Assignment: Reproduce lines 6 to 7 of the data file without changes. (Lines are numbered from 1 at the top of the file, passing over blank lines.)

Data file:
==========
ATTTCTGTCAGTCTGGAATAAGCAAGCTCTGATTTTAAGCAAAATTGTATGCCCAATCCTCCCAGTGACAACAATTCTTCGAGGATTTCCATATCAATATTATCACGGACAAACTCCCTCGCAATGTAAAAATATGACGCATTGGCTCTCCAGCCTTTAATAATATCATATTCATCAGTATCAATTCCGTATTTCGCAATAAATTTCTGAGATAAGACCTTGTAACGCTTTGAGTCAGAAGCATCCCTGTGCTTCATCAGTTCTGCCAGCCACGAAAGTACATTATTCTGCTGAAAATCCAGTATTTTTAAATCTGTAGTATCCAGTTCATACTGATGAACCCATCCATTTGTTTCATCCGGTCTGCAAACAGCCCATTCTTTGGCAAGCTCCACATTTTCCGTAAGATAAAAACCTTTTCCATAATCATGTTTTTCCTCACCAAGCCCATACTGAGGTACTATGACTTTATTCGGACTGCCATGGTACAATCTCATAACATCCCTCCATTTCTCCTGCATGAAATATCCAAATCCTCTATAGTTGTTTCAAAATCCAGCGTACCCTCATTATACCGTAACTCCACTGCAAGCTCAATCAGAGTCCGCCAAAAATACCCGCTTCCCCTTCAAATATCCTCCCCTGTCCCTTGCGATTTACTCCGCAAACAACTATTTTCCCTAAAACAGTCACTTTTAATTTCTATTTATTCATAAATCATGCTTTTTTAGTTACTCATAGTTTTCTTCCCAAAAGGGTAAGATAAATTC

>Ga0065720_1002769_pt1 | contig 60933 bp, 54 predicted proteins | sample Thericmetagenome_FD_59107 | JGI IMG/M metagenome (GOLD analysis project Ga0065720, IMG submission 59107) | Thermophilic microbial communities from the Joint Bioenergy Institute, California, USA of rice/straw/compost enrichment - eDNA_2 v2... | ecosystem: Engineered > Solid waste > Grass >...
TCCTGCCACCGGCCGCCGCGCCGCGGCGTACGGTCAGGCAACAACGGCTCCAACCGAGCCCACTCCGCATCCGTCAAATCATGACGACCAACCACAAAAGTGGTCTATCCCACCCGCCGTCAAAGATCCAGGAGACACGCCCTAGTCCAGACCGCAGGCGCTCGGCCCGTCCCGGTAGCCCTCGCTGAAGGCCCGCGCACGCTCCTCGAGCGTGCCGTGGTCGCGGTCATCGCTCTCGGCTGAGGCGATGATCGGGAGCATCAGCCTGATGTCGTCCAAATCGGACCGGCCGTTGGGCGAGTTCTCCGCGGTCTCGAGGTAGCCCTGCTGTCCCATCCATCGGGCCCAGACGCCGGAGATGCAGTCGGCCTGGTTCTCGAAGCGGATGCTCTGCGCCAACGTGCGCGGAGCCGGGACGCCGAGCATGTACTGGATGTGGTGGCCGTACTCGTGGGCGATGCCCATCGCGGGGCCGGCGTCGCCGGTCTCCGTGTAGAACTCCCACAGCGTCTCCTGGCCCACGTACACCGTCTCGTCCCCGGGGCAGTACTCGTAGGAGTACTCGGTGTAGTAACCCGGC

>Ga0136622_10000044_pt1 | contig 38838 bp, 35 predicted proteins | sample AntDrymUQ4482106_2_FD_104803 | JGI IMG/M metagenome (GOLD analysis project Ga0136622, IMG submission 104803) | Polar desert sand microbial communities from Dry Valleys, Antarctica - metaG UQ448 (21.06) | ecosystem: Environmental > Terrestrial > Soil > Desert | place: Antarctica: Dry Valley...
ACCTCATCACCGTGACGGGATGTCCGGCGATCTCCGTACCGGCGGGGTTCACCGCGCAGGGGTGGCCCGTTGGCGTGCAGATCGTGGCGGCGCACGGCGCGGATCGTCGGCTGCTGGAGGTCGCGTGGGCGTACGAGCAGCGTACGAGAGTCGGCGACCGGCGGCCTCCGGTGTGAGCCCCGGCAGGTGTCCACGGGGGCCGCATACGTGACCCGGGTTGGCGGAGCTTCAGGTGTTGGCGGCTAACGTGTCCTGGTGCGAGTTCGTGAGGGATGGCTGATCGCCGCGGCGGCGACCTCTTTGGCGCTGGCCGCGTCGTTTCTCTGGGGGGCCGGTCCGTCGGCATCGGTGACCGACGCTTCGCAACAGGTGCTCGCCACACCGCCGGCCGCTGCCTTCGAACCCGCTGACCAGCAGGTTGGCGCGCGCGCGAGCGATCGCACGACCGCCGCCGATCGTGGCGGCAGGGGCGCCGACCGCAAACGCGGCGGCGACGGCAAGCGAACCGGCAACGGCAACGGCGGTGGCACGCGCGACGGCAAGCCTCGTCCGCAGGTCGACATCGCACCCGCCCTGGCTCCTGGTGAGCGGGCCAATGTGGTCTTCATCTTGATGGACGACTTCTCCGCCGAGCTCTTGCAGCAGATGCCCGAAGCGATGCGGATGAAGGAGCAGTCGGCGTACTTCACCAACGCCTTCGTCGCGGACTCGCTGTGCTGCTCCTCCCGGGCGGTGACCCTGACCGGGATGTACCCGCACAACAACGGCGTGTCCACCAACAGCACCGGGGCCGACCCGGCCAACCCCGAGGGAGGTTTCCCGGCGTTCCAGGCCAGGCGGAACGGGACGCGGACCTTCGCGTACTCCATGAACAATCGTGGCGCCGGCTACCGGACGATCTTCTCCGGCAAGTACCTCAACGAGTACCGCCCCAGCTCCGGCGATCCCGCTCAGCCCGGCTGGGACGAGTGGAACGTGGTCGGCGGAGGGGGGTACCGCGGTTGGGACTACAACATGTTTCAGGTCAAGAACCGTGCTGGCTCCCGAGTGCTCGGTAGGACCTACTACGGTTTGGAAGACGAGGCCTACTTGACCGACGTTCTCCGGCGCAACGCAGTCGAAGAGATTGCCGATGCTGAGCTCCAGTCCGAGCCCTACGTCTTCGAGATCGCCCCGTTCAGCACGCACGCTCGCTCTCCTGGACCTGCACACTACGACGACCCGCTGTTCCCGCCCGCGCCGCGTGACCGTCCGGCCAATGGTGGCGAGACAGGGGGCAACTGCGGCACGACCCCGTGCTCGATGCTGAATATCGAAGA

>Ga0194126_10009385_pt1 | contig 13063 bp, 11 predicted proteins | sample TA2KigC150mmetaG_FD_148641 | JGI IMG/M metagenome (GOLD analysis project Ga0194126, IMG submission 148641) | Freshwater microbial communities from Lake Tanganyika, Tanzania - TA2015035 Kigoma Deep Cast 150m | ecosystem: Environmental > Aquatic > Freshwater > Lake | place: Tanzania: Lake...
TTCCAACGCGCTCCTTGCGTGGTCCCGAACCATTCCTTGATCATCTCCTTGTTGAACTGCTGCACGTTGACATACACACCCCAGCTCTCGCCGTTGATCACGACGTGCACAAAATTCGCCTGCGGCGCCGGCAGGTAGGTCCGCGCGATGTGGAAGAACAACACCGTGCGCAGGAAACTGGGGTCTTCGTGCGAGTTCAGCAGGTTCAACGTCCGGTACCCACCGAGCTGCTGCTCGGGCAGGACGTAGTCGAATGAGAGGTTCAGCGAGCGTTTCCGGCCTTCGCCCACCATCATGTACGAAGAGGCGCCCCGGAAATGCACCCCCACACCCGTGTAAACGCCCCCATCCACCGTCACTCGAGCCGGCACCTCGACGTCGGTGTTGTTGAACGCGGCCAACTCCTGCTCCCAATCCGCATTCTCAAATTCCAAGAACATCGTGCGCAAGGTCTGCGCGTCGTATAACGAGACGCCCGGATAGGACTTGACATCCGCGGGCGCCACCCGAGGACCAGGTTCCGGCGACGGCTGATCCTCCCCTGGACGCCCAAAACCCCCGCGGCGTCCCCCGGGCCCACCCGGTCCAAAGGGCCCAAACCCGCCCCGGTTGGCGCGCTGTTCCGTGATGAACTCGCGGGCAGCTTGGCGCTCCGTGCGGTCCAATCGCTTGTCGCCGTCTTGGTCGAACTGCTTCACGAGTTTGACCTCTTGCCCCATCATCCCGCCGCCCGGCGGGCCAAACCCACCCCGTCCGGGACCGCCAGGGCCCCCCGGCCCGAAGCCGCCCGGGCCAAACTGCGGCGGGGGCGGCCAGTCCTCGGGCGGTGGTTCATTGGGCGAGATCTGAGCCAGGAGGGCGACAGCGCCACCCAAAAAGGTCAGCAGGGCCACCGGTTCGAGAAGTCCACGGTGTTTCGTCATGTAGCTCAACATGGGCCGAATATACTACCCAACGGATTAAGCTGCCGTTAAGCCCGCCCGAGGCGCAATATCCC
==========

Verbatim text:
>Ga0194126_10009385_pt1 | contig 13063 bp, 11 predicted proteins | sample TA2KigC150mmetaG_FD_148641 | JGI IMG/M metagenome (GOLD analysis project Ga0194126, IMG submission 148641) | Freshwater microbial communities from Lake Tanganyika, Tanzania - TA2015035 Kigoma Deep Cast 150m | ecosystem: Environmental > Aquatic > Freshwater > Lake | place: Tanzania: Lake...
TTCCAACGCGCTCCTTGCGTGGTCCCGAACCATTCCTTGATCATCTCCTTGTTGAACTGCTGCACGTTGACATACACACCCCAGCTCTCGCCGTTGATCACGACGTGCACAAAATTCGCCTGCGGCGCCGGCAGGTAGGTCCGCGCGATGTGGAAGAACAACACCGTGCGCAGGAAACTGGGGTCTTCGTGCGAGTTCAGCAGGTTCAACGTCCGGTACCCACCGAGCTGCTGCTCGGGCAGGACGTAGTCGAATGAGAGGTTCAGCGAGCGTTTCCGGCCTTCGCCCACCATCATGTACGAAGAGGCGCCCCGGAAATGCACCCCCACACCCGTGTAAACGCCCCCATCCACCGTCACTCGAGCCGGCACCTCGACGTCGGTGTTGTTGAACGCGGCCAACTCCTGCTCCCAATCCGCATTCTCAAATTCCAAGAACATCGTGCGCAAGGTCTGCGCGTCGTATAACGAGACGCCCGGATAGGACTTGACATCCGCGGGCGCCACCCGAGGACCAGGTTCCGGCGACGGCTGATCCTCCCCTGGACGCCCAAAACCCCCGCGGCGTCCCCCGGGCCCACCCGGTCCAAAGGGCCCAAACCCGCCCCGGTTGGCGCGCTGTTCCGTGATGAACTCGCGGGCAGCTTGGCGCTCCGTGCGGTCCAATCGCTTGTCGCCGTCTTGGTCGAACTGCTTCACGAGTTTGACCTCTTGCCCCATCATCCCGCCGCCCGGCGGGCCAAACCCACCCCGTCCGGGACCGCCAGGGCCCCCCGGCCCGAAGCCGCCCGGGCCAAACTGCGGCGGGGGCGGCCAGTCCTCGGGCGGTGGTTCATTGGGCGAGATCTGAGCCAGGAGGGCGACAGCGCCACCCAAAAAGGTCAGCAGGGCCACCGGTTCGAGAAGTCCACGGTGTTTCGTCATGTAGCTCAACATGGGCCGAATATACTACCCAACGGATTAAGCTGCCGTTAAGCCCGCCCGAGGCGCAATATCCC